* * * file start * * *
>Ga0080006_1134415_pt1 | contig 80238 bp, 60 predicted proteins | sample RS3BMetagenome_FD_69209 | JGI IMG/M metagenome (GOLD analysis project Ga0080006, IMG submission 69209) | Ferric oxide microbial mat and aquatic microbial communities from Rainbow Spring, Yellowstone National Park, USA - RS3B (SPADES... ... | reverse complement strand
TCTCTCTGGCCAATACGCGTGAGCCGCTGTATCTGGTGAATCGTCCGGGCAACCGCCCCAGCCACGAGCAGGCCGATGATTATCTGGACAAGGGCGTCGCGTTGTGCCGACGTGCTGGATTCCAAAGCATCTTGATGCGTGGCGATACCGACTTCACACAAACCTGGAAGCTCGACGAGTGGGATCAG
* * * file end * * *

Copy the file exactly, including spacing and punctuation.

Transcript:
>Ga0080006_1134415_pt1 | contig 80238 bp, 60 predicted proteins | sample RS3BMetagenome_FD_69209 | JGI IMG/M metagenome (GOLD analysis project Ga0080006, IMG submission 69209) | Ferric oxide microbial mat and aquatic microbial communities from Rainbow Spring, Yellowstone National Park, USA - RS3B (SPADES... ... | reverse complement strand
TCTCTCTGGCCAATACGCGTGAGCCGCTGTATCTGGTGAATCGTCCGGGCAACCGCCCCAGCCACGAGCAGGCCGATGATTATCTGGACAAGGGCGTCGCGTTGTGCCGACGTGCTGGATTCCAAAGCATCTTGATGCGTGGCGATACCGACTTCACACAAACCTGGAAGCTCGACGAGTGGGATCAG